The new obsession of the VC world is Unicorns, those pre-IPO tech startups valued at $1 billion or more. CBInsights has composed a good list of startups that have achieved unicorn status which seems to be growing on a daily basis. There is no doubt there are many great companies in this list, but I believe several of these valuations have gone way ahead of themselves. I have discussed in the past why valuations don’t reflect real value but when I see some of the companies in the unicorn list I can’t help but raise an eyebrow.
I don’t know what is more difficult – trying to spot a winner, or trying to predict which ‘hot’ startup is not that hot. I am going to list a few startups at the top of the unicorn club that I think are overvalued and take the chance that several years from now I will be publicly humiliated when it turns out I was dead wrong. I’d love to get feedback on why I am wrong, or what else am I missing.
Snapchat at $15B – I can see a case for how Snapchat is worth $15B. But my overall point is that there will most likely be multiple winning messaging platforms in mobile and not necessarily the kind of “winner takes it all” dynamic we have seen in the past with Facebook. Also, the amount of time that people can spend on social networks and messaging platforms is limited. So every minute that users are spending on Snapchat is a minute they don’t spend on Facebook / Whatsapp / Instagram. Therefore, in theory, if Snapchat is worth $15B then Facebook should be worth $15B less today.
Dropbox at $10B – I am a big fan of Dropbox and use it extensively. However, I believe the fierce price war that the cloud storage world is undergoing is just the beginning. Only a few days ago Google announced that the free photo app has unlimited cloud backup of photos and videos. The main issue with Dropbox is that it needs to charge for something that other large players such as Google, Apple and Microsoft will offer for free in the long run to get users hooked into their platforms.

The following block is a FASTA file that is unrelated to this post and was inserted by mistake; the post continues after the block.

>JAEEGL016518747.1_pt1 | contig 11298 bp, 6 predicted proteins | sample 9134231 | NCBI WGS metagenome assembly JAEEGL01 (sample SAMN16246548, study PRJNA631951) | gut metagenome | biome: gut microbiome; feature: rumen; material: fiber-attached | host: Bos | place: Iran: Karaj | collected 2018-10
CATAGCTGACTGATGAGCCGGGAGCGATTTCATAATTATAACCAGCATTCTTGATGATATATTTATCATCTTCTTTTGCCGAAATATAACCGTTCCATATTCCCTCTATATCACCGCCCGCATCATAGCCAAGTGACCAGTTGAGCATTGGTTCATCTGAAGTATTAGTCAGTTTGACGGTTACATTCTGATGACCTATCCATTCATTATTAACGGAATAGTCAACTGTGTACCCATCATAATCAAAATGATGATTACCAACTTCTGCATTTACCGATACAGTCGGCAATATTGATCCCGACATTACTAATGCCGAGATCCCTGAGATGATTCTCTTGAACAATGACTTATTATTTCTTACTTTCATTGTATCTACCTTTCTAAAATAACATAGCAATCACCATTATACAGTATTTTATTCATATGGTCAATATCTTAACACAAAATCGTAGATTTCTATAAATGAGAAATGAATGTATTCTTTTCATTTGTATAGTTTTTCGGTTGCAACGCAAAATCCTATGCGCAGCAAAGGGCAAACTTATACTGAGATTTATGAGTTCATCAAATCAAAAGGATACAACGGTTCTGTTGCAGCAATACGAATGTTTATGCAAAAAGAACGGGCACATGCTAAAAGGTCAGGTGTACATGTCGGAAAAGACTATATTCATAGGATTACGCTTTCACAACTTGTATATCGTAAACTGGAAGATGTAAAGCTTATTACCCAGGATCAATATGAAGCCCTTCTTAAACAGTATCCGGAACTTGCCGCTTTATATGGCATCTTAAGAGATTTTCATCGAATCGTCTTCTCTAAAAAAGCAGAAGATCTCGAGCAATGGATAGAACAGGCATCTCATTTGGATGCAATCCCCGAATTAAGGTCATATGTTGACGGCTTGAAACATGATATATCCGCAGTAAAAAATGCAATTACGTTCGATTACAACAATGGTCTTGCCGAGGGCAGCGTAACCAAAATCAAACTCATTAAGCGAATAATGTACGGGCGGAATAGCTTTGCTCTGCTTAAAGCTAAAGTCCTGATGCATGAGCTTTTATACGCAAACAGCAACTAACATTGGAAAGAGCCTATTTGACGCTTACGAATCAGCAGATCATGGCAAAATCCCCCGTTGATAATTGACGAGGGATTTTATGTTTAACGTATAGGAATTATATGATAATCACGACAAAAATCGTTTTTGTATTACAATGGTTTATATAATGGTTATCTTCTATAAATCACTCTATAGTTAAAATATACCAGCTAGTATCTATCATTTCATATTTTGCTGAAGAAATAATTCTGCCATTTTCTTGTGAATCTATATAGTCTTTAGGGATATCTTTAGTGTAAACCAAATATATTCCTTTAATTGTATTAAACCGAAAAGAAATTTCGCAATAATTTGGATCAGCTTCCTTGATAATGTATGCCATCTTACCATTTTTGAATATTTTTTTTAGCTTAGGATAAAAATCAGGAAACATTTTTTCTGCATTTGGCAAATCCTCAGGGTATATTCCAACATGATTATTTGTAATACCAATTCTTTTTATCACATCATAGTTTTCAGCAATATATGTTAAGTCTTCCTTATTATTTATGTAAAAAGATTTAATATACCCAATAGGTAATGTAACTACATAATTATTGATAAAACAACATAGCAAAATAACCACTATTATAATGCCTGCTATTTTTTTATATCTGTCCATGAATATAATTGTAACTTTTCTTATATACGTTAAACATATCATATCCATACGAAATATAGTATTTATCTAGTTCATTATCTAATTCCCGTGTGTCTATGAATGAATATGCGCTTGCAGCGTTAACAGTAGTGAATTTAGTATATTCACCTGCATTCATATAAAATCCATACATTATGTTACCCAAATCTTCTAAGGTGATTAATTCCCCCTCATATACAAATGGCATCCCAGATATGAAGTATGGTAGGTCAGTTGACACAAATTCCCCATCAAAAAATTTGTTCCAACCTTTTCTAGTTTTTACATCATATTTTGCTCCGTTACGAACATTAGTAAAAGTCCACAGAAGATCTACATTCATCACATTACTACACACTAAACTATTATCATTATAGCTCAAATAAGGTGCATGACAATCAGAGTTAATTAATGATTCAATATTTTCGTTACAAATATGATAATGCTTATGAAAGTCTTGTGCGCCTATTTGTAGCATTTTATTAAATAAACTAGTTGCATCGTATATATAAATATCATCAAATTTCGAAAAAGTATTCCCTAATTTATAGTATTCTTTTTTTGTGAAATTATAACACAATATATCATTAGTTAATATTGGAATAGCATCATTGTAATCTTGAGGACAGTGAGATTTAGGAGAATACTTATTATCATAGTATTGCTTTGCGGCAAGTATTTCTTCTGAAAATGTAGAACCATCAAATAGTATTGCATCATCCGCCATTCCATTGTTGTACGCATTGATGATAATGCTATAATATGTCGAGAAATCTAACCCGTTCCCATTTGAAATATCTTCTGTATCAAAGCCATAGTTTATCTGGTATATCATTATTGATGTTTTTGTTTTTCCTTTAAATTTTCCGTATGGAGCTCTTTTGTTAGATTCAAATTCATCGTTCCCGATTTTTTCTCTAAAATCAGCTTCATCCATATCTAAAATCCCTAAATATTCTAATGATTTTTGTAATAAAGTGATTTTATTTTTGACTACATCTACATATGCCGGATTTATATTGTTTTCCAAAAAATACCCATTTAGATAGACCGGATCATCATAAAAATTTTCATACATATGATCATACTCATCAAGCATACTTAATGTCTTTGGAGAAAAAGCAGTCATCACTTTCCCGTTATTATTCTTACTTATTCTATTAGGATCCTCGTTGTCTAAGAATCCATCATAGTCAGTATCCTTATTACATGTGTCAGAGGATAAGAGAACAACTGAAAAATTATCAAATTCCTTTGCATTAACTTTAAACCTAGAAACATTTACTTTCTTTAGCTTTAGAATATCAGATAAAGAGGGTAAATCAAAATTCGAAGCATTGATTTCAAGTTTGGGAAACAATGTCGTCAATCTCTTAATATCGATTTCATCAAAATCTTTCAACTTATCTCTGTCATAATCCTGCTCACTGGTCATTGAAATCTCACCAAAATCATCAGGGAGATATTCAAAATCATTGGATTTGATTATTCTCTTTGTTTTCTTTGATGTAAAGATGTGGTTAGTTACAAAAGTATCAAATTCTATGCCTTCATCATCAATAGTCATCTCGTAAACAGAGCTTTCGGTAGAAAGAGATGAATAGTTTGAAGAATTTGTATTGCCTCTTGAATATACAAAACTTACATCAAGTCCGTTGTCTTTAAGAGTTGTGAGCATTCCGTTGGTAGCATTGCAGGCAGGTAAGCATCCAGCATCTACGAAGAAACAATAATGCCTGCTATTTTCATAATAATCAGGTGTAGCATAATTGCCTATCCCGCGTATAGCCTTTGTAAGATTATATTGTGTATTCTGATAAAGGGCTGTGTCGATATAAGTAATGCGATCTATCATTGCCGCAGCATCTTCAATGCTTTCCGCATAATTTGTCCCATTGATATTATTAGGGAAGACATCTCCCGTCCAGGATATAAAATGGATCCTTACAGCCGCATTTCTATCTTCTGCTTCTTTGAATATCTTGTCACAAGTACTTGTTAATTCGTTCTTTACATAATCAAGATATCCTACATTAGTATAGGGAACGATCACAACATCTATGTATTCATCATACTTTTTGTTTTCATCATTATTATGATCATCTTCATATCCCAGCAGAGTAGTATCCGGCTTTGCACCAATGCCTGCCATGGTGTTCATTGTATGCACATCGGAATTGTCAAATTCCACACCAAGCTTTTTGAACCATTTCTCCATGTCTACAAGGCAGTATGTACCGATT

Spotify at $8.4B – This is another product I love. However, I find it hard to see a hugely profitable music distribution company emerging in a space where “content is king”. Unless Spotify becomes a main source of revenue for record labels and artists, it will keep getting squeezed with high royalty rates (currently 70% of revenue). Now if I were a large music producer, I would work hard to support Spotify’s rivals so I am not dependent on a single distribution platform.
Square at $6B- I can’t understand how a low margin business can command such a valuation. Without seeing the numbers, I assume it is very difficult for Square to recover the high cost of acquiring SMB customers given the low margins. The real winners from Square are the credit card companies which are holding them hostage and collecting the majority of the revenue. Not less frightening is the intense competition from companies like Apple, Google and Paypal that have an inherent advantage of owning the underlying platform or payment solution.
WeWork at $5B- WeWork, the co-working space startup, has transformed the way people think about shared work space. Moreover, they have a great business model breaking large spaces into small offices and leasing them at relatively high rates by not adhering to the common square feet listing. However, at the end of the day it is a game of Real Estate pricing arbitrage which will require a lot of effort to sustain, especially if interest rates go up or tech funding dries up (most likely both will happen simultaneously). Therefore, I find it hard to understand how the company can get away with a high flying tech multiple.